The art of emulating our heroes

We duffers must flail away in the hope of getting marginally better at this fabulous, frustrating game

In all honesty, and as daft as it now seems, I didn't think he could do it. I thought that the burden of expectation would weigh too heavily. I also reckoned I had detected a slight fallibility in his putting stroke which might possibly be magnified by those alpine St Andrews greens.

In all honesty, and as daft as it now seems, I didn't think he could do it. I thought that the burden of expectation would weigh too heavily. I also reckoned I had detected a slight fallibility in his putting stroke which might possibly be magnified by those alpine St Andrews greens.

I should have known better. If nothing else, I should have known not to doubt the collected wisdom of Mr Ladbroke, Mr Coral and Mr Hill, not to mention old Statto, who is £10,000 better off this morning after five years ago wagering £100 at 100-1 on Tiger Woods to win the Millennium Open. Me, I invested a tenner each way in the 40-1 prospects of Sergio Garcia, so what do I know? Still, at least I'll recoup my losses after a £25 side-bet with the eminent golf correspondent of Scotland on Sunday that Garcia would finish higher than Nick Faldo, a bet I am committing to print just in case it has slipped his sometimes porous mind.

We struck it on the eve of the Open over a top-notch tandoori at the Balaka restaurant in St Andrews, an establishment also patronised last week by Seve Ballesteros, Tom Kite and Padraig Harrington. The Balaka finished well up the money list in the unofficial championship to find the restaurant frequented by most famous golfers. Top, by a Tiger Woods margin of dominance, was the Road Hole Grill at the Old Course Hotel. Second, as far as I can tell, was the cornily yet cannily named Claret Jug restaurant in the basement of the Dunvegan Hotel, soon to be adorned by a picture of Tiger with his latest trophy.

Meanwhile, if there is anybody or anything that emerges from the 129th Open Championship with as much credit as the champion, it is surely the Old Course itself. After the third round, Woods and David Duval, Nos 1 and 2 in the world, were lying first and second in the Open. That is how it should be. And the failure of defending champion, Paul Lawrie, even to make the cut offered a further reminder, if one were needed, that Carnoustie 1999 was a case of a freak course delivering - with all due respects to a decent but unremarkable player - a freak winner.

Speaking of freakish occurrences, it is time to reflect that this Open did not yield a single hole-in-one on the short eighth hole, yet on 10 May, 1988, watched by my friends Doug, Tony and Dom, I popped it in with a (slightly thinned) seven-iron. Just think, Tiger at his imperious best has just played the eighth at St Andrews four times without seriously threatening a hole-in-one, yet is still surpassed by me, a humble 10-handicapper at the time. I know of only one other golfer - Ben Crenshaw - who has achieved similar glory at the eighth. Which is one reason why we duffers must continue to flail away in the hope of getting marginally better at this fabulous, frustrating game, and not be cowed into submission by Tiger.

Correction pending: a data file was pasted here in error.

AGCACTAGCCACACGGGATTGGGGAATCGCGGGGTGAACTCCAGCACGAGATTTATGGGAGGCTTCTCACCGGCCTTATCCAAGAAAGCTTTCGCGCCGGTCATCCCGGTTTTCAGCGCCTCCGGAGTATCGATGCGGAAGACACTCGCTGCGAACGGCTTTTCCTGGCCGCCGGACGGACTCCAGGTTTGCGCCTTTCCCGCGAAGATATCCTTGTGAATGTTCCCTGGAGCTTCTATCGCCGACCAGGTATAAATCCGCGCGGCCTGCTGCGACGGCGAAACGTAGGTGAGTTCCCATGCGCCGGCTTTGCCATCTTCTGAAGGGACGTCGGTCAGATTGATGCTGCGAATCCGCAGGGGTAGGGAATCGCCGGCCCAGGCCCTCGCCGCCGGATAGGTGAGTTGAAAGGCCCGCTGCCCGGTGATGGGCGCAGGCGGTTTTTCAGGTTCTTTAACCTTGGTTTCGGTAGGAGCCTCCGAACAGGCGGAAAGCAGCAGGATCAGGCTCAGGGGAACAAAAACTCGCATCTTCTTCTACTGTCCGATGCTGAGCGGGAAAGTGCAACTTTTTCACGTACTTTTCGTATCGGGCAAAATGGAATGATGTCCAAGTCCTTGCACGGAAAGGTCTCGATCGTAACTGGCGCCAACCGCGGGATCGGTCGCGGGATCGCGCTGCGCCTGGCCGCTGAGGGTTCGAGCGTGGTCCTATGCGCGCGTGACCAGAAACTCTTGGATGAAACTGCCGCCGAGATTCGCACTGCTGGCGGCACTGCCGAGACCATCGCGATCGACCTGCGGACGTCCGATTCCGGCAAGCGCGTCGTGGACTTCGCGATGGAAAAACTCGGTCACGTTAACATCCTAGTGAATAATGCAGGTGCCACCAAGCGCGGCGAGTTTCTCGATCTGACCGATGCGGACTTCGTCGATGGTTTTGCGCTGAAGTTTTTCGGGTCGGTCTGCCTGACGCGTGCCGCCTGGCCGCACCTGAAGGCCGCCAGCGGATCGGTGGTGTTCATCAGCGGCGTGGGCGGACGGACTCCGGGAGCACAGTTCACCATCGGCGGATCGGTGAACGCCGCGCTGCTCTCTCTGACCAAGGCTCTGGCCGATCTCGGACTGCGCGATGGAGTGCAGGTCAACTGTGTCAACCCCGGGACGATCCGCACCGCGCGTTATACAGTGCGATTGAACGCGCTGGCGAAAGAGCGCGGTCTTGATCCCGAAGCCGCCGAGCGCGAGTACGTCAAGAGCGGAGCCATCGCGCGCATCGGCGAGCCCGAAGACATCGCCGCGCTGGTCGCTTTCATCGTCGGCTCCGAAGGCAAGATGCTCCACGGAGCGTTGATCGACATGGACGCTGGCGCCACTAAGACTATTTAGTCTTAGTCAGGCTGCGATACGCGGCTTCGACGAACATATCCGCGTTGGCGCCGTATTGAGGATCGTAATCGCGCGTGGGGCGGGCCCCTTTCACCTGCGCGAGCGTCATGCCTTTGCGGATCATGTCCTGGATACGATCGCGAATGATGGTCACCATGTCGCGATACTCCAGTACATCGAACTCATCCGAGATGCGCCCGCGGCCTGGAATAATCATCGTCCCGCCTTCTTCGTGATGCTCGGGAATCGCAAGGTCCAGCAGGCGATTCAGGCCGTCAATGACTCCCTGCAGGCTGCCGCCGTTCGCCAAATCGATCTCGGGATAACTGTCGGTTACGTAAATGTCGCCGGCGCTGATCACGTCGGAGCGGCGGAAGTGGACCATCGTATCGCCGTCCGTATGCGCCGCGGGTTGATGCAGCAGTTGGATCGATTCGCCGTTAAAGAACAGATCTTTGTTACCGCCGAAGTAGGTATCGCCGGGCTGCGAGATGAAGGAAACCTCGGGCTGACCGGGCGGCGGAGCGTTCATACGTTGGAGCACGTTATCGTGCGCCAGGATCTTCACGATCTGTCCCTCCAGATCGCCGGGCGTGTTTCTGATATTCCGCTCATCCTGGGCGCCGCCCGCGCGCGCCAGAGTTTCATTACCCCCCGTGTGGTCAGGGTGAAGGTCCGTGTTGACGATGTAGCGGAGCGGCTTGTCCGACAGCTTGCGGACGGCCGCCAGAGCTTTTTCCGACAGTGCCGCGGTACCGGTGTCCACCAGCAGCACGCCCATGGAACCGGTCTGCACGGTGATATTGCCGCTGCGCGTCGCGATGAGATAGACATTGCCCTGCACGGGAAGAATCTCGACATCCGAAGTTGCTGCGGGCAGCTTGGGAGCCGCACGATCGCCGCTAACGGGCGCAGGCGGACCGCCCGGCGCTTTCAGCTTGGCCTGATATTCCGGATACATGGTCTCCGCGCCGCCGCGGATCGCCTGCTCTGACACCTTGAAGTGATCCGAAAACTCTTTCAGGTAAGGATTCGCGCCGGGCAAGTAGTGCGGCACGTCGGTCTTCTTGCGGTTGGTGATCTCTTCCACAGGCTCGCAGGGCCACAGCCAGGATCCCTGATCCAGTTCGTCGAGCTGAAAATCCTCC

For his level of genius is as dispiriting as it is inspiring. His historic victory yesterday will prompt thousands of people to take up golf, or at any rate to dust off their half-set of Lee Trevino Accurists bought in 1975, but many will fall by the wayside, infuriated that they cannot seem to get the ball airborne quite like Tiger does. They should persevere. Because not least among golf's many attractions is the certainty that the most hopeless hacker will, up to 18 times a round, execute a shot that not even Tiger could improve upon. More often than not, this will be a tap-in from four inches. Occasionally, as in my flukey achievement 12 years ago, it will be something more glorious.

I have written before of my friend Davey, possibly the worst golfer in the world, who nevertheless scored an improbable albatross two on the par-five fifth at Castletown GC in the Isle of Man a few years ago. His second shot, aided by a gale-force wind, rose barely 10 feet above the ground and, pursuing a banana-shaped trajectory, clattered the flagstick at about 50mph before disappearing from view. To put this into perspective, when the South African Manny Zerman did likewise on Friday, on the 14th on the Old Course, PeterAlliss remarked that it was only the second albatross he had ever seen, following one by John Jacobs in a matchplay event at Hoylake "many moons ago".

I cannot think of any other sport to which this phenomenon applies, nor one in which you can perform in the same arena as your heroes. Nor one, for that matter, blessed by anyone quite as heroic as young Tiger Woods. I bet he never gets a hole-in-one at St Andrews, though. Not too much, mind.

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